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Saudi Arabia’s new visa regime comes into effect

The country’s new visa regime, which comes into effect on Sunday, does not affect pilgrims for Haj or Umrah travelling to the country for the first time.

Oct 02

00:00
2016

The country’s new visa regime, which comes into effect on Sunday, does not affect pilgrims for Haj or Umrah travelling to the country for the first time. But, as part of its effort to diversify non-oil income, subsequent religious visits and business travel will cost 2,000 Saudi riyals (Dh1,957) for a single-entry visa. Religious tourists were previously exempt from all visa fees. For all other travellers, entry visas will also cost more. For example, a multiple-entry visa now costs 3,000 Saudi riyals for six months, 5,000 Saudi riyals for a year and 8,000 Saudi riyals for two years. This compares with the 515 Saudi riyal multiple-entry visa previously charged to travellers from the UAE. The new visa regime was announced in August.

GCC nationals are excluded from all visa fees. The new visa regime could bring in millions of riyals from the religious travellers alone. "The recent visa fee hikes announced by Saudi Arabia will substantially increase the cost of travel to the kingdom for both pilgrims and other types of tourists such as business visitors and those visiting friends and relatives," said Rashid Aboobacker, the associate director at TRI Consulting, a consultancy in Dubai, on Saturday.

Mr Aboobacker said the new fee structure will not dent religious tourism as first-time Haj and Umrah visitors are still exempt from charges. "For most of the repeating Haj and Umrah pilgrims, particularly from within the region, a hike in visa fees may not be a major deterrent," he said.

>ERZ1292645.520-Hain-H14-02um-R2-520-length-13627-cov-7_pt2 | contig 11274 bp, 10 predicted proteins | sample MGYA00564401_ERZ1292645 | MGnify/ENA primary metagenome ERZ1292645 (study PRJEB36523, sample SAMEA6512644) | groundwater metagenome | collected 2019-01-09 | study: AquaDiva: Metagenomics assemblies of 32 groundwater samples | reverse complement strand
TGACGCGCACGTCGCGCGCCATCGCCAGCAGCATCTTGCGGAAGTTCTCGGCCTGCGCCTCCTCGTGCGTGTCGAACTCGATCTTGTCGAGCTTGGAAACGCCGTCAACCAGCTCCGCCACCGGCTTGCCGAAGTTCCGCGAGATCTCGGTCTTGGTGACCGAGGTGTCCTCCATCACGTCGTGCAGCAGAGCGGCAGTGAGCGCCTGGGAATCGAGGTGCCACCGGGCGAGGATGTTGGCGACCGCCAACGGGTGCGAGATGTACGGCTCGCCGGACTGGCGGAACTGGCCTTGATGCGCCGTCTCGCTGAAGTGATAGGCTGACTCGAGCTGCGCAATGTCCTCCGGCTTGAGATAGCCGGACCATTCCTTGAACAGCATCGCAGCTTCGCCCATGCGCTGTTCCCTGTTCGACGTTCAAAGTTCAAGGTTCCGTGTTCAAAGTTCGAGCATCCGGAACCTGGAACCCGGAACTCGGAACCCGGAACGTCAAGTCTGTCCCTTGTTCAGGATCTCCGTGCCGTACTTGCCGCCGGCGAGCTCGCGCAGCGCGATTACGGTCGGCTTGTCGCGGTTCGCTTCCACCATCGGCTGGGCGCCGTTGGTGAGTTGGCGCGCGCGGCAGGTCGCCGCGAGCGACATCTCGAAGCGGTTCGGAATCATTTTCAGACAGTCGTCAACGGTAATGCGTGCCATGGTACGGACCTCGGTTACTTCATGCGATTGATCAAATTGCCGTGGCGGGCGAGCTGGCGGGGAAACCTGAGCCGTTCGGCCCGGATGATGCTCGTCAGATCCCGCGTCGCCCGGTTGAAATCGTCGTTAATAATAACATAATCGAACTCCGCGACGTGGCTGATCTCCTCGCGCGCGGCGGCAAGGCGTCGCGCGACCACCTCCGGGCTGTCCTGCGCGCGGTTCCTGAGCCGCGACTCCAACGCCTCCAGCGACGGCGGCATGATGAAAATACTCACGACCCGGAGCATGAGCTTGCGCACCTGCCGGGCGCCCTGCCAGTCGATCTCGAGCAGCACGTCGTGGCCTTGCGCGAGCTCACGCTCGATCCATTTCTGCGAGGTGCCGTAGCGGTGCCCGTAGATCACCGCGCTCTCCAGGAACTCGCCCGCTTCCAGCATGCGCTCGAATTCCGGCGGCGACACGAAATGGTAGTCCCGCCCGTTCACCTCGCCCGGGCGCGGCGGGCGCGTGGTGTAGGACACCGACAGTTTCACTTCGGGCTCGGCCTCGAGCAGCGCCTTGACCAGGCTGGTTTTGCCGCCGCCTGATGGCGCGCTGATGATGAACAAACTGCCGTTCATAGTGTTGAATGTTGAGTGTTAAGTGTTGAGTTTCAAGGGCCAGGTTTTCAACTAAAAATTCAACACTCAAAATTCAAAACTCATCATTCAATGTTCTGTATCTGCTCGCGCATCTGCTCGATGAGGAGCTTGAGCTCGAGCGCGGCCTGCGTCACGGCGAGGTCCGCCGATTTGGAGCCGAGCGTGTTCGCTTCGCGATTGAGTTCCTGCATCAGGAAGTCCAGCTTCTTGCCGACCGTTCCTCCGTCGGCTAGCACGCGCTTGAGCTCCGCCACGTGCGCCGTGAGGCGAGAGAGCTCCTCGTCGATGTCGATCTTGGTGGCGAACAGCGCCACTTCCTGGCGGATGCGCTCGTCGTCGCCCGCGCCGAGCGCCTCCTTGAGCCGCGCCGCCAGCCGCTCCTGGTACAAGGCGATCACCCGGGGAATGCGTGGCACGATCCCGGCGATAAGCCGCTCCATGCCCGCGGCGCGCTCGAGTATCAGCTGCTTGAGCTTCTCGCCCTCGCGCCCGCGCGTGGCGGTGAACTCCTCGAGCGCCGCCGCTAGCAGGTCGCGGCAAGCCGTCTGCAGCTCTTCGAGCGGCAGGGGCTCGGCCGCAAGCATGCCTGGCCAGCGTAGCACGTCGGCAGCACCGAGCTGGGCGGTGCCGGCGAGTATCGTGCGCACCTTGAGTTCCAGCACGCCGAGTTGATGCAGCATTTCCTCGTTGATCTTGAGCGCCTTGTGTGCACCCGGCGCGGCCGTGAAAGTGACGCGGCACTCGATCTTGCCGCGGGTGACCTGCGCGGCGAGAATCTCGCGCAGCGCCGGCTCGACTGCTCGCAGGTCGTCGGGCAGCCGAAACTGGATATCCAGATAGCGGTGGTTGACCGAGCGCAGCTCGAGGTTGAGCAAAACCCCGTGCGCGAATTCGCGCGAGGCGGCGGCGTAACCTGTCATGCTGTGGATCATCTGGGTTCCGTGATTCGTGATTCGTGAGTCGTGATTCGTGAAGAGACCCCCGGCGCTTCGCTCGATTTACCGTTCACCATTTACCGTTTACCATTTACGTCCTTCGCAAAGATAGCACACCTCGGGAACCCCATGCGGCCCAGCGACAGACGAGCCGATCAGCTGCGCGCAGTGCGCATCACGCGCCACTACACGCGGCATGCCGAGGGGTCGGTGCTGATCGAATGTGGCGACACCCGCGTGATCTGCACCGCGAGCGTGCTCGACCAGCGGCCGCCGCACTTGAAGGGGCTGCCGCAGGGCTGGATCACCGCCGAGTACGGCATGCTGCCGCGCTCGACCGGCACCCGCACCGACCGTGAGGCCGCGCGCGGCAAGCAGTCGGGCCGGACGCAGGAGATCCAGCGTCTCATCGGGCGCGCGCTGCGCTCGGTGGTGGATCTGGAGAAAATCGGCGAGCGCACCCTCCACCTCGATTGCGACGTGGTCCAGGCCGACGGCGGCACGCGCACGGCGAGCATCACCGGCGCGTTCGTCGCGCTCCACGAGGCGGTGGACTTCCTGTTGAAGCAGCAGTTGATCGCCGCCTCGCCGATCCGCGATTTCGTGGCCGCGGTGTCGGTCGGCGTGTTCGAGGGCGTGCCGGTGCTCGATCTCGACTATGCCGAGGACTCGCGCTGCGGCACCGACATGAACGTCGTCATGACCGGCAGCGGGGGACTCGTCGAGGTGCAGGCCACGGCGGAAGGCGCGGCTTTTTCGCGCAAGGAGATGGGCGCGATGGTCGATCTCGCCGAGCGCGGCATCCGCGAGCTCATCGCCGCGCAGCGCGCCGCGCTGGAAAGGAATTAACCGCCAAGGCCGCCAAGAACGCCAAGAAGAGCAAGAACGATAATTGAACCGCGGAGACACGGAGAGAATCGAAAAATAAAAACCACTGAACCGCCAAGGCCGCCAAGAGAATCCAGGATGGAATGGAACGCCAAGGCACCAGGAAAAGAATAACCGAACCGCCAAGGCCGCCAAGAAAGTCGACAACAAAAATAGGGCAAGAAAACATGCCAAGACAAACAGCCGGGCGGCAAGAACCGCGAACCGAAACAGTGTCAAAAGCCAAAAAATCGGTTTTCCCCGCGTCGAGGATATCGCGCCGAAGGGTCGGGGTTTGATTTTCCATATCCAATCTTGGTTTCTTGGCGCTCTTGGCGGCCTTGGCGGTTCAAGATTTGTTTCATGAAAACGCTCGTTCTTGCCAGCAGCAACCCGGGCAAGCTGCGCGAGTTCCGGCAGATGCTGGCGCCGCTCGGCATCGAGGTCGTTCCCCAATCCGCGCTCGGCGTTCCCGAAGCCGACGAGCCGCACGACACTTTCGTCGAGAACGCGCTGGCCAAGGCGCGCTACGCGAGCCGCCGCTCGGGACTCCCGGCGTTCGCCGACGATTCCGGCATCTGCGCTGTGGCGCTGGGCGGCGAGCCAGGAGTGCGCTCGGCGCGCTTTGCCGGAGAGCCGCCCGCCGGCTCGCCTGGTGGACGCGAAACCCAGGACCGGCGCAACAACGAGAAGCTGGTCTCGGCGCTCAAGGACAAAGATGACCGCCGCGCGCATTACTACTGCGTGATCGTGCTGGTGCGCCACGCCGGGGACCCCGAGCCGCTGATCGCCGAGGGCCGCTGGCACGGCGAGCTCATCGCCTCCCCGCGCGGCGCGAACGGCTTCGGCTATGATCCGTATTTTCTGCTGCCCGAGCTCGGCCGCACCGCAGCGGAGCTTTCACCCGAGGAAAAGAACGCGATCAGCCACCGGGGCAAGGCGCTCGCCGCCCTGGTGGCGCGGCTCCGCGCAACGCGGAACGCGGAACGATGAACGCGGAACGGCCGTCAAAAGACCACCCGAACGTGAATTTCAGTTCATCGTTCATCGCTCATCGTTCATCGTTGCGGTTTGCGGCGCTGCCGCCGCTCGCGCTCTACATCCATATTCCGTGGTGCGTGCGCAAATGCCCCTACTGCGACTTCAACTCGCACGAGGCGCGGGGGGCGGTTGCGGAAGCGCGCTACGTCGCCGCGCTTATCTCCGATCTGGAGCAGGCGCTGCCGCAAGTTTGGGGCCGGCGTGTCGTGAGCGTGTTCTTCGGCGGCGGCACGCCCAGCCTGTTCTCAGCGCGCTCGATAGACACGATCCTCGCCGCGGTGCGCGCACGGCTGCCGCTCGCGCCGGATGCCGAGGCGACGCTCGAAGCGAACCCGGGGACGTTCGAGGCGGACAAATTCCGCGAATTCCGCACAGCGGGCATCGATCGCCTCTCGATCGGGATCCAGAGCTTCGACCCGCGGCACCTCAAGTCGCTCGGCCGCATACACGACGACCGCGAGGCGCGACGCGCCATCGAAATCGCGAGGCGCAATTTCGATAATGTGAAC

"The substantial hike in the cost of entry visas may have a negative impact on business and [those visiting friends and relatives] as both companies and individual sponsors might now try to contain costs by limiting the number of trips and avoiding non-essential trips."

The new visa regulations come as Saudi Arabia’s revenues have been hit by the low oil price. Saudi banks continue to face liquidity pressures due to deposit outflows, a consequence of lower oil prices, according to credit rating agency Moody’s. Along with Fitch, it has downgraded ratings for Saudi Arabia. Last week, the country’s central bank, the Saudi Arabian Monetary Agency, said it will make about 20 billion Saudi riyals of time deposits in Saudi banks. Since the beginning of the year, the government has deposited 12bn Saudi riyals.

"Government deposits as of July were down 4.4 per cent from a year earlier because funds were needed to help finance its large fiscal deficit, which we estimate at around 12 per cent for 2016," Moody’s said in a report on Thursday. "Private-sector deposits also declined and were down 2.6 per cent year on year as of July, adversely affected by government spending cuts and weakening economic growth."

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